Rules of Thumb Can Become Outdated – Here Are a Few That May Not Work.
When it comes to money, things change at a snail’s pace and that’s certainly true of retirement decisions. Many retirement decisions are still made based on conventional wisdom.
Sometimes, by luck, that results in the appropriate decision but often the result leaves the person with good results–not great. Below are 7 retirement myths still prevalent in the financial planning space.
1. Take Social Security Early – It Might Not Be There
Too many people still think they should take Social Security at the earliest age possible.
This is an appropriate decision for only a small sector of the population. Particularly for someone who is married and was the higher earner, taking Social Security early could be harming your future financial security. Instead of “take Social Security early, take it when it financially makes sense.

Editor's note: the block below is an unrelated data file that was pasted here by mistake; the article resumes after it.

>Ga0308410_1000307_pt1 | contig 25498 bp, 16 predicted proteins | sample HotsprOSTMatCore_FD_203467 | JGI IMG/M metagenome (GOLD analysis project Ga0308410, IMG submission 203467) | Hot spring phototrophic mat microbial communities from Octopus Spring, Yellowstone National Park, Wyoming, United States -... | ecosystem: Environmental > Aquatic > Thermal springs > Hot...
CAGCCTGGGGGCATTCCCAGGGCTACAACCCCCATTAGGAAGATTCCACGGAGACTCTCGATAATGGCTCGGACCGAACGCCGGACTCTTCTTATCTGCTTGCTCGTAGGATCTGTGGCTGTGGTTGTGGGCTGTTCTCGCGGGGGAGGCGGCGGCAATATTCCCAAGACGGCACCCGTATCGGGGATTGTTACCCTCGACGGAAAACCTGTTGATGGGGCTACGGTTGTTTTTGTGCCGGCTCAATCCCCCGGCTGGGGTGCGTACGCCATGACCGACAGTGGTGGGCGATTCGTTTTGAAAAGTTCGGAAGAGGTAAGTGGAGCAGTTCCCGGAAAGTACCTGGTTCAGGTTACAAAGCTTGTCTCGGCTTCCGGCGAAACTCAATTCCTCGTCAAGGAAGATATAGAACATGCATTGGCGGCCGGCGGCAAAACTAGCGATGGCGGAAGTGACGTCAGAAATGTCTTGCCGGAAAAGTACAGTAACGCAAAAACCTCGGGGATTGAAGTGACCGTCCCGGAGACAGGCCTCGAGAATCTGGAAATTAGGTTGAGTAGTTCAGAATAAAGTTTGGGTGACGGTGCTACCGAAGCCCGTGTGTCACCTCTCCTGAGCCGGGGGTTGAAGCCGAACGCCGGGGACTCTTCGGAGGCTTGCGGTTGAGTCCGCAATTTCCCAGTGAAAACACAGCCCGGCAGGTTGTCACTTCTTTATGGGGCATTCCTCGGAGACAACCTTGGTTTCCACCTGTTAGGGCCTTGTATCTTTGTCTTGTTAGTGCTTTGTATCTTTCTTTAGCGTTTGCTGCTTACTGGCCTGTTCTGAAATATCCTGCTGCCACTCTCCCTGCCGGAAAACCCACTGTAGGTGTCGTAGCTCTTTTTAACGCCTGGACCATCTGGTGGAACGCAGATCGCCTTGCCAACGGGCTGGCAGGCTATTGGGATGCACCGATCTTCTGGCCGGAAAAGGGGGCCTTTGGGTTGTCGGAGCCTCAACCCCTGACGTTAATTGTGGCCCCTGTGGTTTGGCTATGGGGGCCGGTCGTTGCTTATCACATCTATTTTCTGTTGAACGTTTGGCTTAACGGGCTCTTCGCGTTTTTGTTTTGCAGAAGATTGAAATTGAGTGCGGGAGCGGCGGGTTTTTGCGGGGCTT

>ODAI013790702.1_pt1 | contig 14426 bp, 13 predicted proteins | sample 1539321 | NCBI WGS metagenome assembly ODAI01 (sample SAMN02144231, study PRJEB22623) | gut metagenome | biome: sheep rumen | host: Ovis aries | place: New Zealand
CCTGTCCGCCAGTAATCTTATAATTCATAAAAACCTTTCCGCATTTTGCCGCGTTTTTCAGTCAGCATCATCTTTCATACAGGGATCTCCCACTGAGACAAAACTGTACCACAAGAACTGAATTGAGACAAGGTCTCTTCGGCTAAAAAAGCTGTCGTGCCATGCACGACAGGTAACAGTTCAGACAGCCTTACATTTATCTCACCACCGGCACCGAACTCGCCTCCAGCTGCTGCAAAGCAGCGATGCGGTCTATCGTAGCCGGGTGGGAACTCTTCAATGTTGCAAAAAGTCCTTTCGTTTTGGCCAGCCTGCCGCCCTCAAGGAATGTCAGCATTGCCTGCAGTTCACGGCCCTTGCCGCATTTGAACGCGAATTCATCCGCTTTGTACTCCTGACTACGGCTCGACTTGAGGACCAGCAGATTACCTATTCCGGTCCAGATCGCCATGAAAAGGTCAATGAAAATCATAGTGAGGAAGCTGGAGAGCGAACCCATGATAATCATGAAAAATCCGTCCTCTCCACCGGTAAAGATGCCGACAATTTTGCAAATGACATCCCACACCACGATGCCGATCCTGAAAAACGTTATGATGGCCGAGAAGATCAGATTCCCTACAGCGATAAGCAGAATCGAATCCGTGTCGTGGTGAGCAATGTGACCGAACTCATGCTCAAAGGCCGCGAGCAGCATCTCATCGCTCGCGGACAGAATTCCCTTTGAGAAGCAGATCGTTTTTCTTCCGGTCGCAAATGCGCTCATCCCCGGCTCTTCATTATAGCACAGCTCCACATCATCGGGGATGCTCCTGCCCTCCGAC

That means creating a detailed financial plan, often in consultation with a professional. This analysis should consider life expectancy, past and present marital status, spousal and survivor benefits, inflation, and one’s lifetime income needs.
2. Medicare Will Cover All My Medical Expenses
Many people think that once they turn 65 they won’t have to worry about medical expenses because Medicare will cover those costs. Although Medicare coverage begins at 65, it will only cover about half of your total health care related expenses. Instead of “Medicare will cover it,” live in the mindset of Medicare being a piece of your total healthcare strategy.
You will probably need a Medicare Supplement or Medigap policy to help close the gaps in coverage.